What is diarrhea?

Going to the bathroom, having a bowel movement, pooping – no matter what you call it, stool is a regular part of your life. However, sometimes this process of getting waste out of your body changes. When you have loose or watery stool, it’s called diarrhea. This is a very common condition and usually resolves without intervention.

Diarrhea can happen for a wide variety of reasons and it usually goes away on its own in one to three days. When you have diarrhea, you may need to quickly run to the bathroom with urgency and this may happen more frequently than normal. You may also feel bloated, have lower abdominal cramping and sometimes experience nausea.

Although most cases of diarrhea are self-limited (happening for a fixed amount of time and steady level of severity), sometimes diarrhea can lead to serious complications. Diarrhea can cause dehydration (when your body loses large amounts of water), electrolyte imbalance (loss of sodium, potassium and magnesium that play a key role in vital bodily functions) and kidney failure (not enough blood/fluid is supplied to the kidneys). When you have diarrhea, you lose water and electrolytes along with stool. You need to drink plenty of fluids to replace what’s lost. Dehydration can become serious if it fails to resolve (get better), worsens and is not addressed adequately.

What’s the difference between normal diarrhea and severe diarrhea?

There are actually several different ways to classify diarrhea. These types of diarrhea include:

  • Acute diarrhea: The most common, acute diarrhea is loose watery diarrhea that lasts one to two days. This type doesn’t need treatment and it usually goes away after a few days.
  • Persistent diarrhea: This type of diarrhea generally persists for several weeks – two to four weeks
  • Chronic diarrhea: Diarrhea that lasts for more than four weeks or comes and goes regularly over a long period of time is called chronic diarrhea.

Who can get diarrhea?

Anyone can get diarrhea. It’s not uncommon for many people to have diarrhea several times a year. It’s very common and usually not a major concern for most people.

However, diarrhea can be serious in certain groups of people, including:

  • Young children.
  • Older adults (the elderly).
  • Those with medical conditions.

For each of these people, diarrhea can cause other health problems.

Can diarrhea harm your health?

In general, diarrhea is self-limited and goes away (resolves) without intervention. If your diarrhea fails to improve and resolve completely, you can be at risk of complications (dehydration, electrolyte imbalance, kidney failure and organ damage).

Call your healthcare provider if you have diarrhea that fails to get better or go away, or if you experience symptoms of dehydration. These symptoms can include:

  • Dark urine and small amounts of urine or loss of urine production.
  • Rapid heart rate.
  • Headaches.
  • Flushed, dry skin.
  • Irritability and confusion.
  • Light-headedness and dizziness.
  • Severe nausea and vomiting, the inability to tolerate or keep anything down by mouth.

What causes diarrhea?

The cause of most self-limited diarrhea is generally not identified. The most common cause of diarrhea is a virus that infects your bowel (“viral gastroenteritis”). The infection usually lasts a couple of days and is sometimes called “intestinal flu.”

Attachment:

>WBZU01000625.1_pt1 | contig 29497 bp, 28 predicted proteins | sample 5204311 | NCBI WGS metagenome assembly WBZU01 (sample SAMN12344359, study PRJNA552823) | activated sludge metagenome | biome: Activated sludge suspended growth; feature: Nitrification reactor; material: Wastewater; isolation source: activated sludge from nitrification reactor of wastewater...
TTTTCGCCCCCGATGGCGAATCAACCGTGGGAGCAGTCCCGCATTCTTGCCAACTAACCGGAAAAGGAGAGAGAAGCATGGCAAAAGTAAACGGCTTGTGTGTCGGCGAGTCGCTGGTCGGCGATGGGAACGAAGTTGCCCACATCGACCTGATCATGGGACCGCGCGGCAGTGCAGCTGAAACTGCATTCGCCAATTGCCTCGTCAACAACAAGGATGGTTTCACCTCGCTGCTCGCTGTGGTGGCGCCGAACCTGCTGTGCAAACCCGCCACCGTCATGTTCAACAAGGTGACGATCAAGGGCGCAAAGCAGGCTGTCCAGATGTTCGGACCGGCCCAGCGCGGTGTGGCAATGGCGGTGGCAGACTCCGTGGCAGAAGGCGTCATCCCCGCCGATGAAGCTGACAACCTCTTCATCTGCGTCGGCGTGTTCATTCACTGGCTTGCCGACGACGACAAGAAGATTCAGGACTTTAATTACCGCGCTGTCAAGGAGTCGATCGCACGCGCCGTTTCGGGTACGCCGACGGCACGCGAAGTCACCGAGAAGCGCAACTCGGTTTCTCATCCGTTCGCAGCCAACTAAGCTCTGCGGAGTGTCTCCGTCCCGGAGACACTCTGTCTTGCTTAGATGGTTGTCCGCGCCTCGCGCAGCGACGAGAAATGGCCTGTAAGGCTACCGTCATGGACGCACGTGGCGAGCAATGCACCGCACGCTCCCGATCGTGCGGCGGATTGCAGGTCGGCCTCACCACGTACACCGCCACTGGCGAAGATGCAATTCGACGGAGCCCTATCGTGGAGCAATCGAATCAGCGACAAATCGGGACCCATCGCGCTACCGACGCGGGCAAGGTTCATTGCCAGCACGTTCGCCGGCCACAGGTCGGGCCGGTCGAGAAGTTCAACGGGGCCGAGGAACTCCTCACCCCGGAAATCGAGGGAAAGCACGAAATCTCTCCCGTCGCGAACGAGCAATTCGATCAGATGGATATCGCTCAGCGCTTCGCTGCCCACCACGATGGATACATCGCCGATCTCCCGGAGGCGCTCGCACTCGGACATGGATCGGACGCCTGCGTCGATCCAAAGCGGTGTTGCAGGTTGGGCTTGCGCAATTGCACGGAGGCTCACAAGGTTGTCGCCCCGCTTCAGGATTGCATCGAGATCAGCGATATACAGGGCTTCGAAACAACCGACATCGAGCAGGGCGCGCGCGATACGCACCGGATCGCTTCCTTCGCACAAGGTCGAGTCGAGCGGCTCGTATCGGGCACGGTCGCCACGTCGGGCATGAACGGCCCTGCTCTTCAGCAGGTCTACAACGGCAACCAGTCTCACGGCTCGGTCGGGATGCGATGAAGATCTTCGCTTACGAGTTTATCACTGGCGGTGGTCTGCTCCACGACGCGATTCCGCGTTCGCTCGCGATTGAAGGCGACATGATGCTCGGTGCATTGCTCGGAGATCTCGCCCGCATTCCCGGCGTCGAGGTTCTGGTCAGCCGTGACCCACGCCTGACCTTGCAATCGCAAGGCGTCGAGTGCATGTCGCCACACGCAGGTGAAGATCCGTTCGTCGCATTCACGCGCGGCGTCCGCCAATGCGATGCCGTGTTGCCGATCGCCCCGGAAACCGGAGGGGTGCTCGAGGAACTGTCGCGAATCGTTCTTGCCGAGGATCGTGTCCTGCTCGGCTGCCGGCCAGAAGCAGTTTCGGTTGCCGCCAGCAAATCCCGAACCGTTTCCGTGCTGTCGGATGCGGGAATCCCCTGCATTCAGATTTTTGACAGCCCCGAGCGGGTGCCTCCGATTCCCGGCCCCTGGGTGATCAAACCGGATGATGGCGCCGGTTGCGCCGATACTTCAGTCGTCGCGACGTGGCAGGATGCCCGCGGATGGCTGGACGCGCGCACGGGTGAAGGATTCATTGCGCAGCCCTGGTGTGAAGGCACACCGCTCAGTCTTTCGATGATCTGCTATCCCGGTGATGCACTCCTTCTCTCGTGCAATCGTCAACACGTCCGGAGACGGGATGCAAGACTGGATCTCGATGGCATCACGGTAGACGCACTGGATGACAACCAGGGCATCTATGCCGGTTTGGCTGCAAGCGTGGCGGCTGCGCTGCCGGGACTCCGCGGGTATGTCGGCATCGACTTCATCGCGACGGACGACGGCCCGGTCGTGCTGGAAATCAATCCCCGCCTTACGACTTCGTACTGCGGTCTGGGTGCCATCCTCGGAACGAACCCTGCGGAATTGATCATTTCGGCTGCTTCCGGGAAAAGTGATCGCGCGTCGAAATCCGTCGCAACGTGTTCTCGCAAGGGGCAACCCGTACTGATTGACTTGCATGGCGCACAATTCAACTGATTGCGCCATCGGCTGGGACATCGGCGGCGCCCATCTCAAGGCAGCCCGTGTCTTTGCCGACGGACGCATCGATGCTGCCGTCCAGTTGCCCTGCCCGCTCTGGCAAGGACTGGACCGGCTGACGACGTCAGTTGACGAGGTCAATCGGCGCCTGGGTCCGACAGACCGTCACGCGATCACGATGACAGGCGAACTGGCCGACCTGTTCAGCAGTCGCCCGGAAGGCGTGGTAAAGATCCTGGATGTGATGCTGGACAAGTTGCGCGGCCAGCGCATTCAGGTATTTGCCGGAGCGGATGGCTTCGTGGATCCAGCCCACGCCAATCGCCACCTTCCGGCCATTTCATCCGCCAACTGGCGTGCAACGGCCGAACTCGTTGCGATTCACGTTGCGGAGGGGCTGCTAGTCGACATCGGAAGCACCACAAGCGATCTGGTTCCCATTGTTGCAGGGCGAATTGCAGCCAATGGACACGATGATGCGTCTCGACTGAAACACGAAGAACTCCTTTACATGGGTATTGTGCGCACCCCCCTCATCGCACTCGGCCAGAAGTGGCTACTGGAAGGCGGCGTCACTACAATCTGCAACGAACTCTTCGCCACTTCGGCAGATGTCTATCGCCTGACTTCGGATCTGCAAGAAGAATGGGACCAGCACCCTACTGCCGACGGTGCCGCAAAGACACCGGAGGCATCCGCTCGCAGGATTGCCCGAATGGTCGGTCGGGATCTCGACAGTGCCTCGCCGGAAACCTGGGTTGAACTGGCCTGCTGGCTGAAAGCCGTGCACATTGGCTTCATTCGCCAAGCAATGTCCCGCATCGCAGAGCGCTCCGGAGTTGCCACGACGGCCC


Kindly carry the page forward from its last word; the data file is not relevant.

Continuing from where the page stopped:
Other possible causes of diarrhea can include:

  • Infection by bacteria.
  • Infections by other organisms and pre-formed toxins
  • Eating foods that upset the digestive system.
  • Allergies and intolerances to certain foods (Celiac disease or lactose intolerance).
  • Medications.
  • Radiation therapy.
  • Malabsorption of food (poor absorption).

Can antibiotics cause diarrhea?

Most antibiotics (clindamycin, erythromycins and broad spectrum antibiotics) can cause diarrhea. Antibiotics can change the balance of bacteria normally found in the intestines, allowing certain types of bacteria like C. difficile to thrive. When this happens, your colon can become overrun by bad (pathologic) bacteria that causes colitis (inflammation of your colon lining).

Antibiotic-associated diarrhea can begin any time while you’re taking the antibiotic or shortly thereafter. If you experience this side effect, call your healthcare provider to talk about the diarrhea and discuss the best option to relieve this side effect.

What are the symptoms of diarrhea?

The symptoms you can experience when you have diarrhea can vary depending on if it’s mild or severe and what the cause of the diarrhea happens to be. There’s a link between severe cases of diarrhea and a medical condition that needs to be treated.

When you have diarrhea, you may experience all of these symptoms or only a few. The main symptom of diarrhea is loose or watery stool.

Other symptoms of mild diarrhea can include:

  • Bloating or cramps in the abdomen.
  • A strong and urgent need to have a bowel movement.
  • Nausea (upset stomach).

If you have severe diarrhea, you may experience symptoms like:

  • Fever.
  • Weight loss.
  • Dehydration.
  • Severe pain.
  • Vomiting.
  • Blood.

Severe diarrhea can lead to significant complications. If you have these symptoms, call your healthcare provider and seek medical attention.

Last reviewed by a Cleveland Clinic medical professional on 04/13/2020.

References

  • US Department of Health and Human Services, National Institute of Diabetes and Digestive and Kidney Diseases. Diarrhea. Accessed 4/17/2020.
  • The Centers for Disease Control and Prevention. Diarrhea: Common Illness, Global Killer. Accessed 4/17/2020.
  • Merck Manual Professional Version. Diarrhea. Accessed 4/17/2020.

Cleveland Clinic is a non-profit academic medical center. Advertising on our site helps support our mission. We do not endorse non-Cleveland Clinic products or services. Policy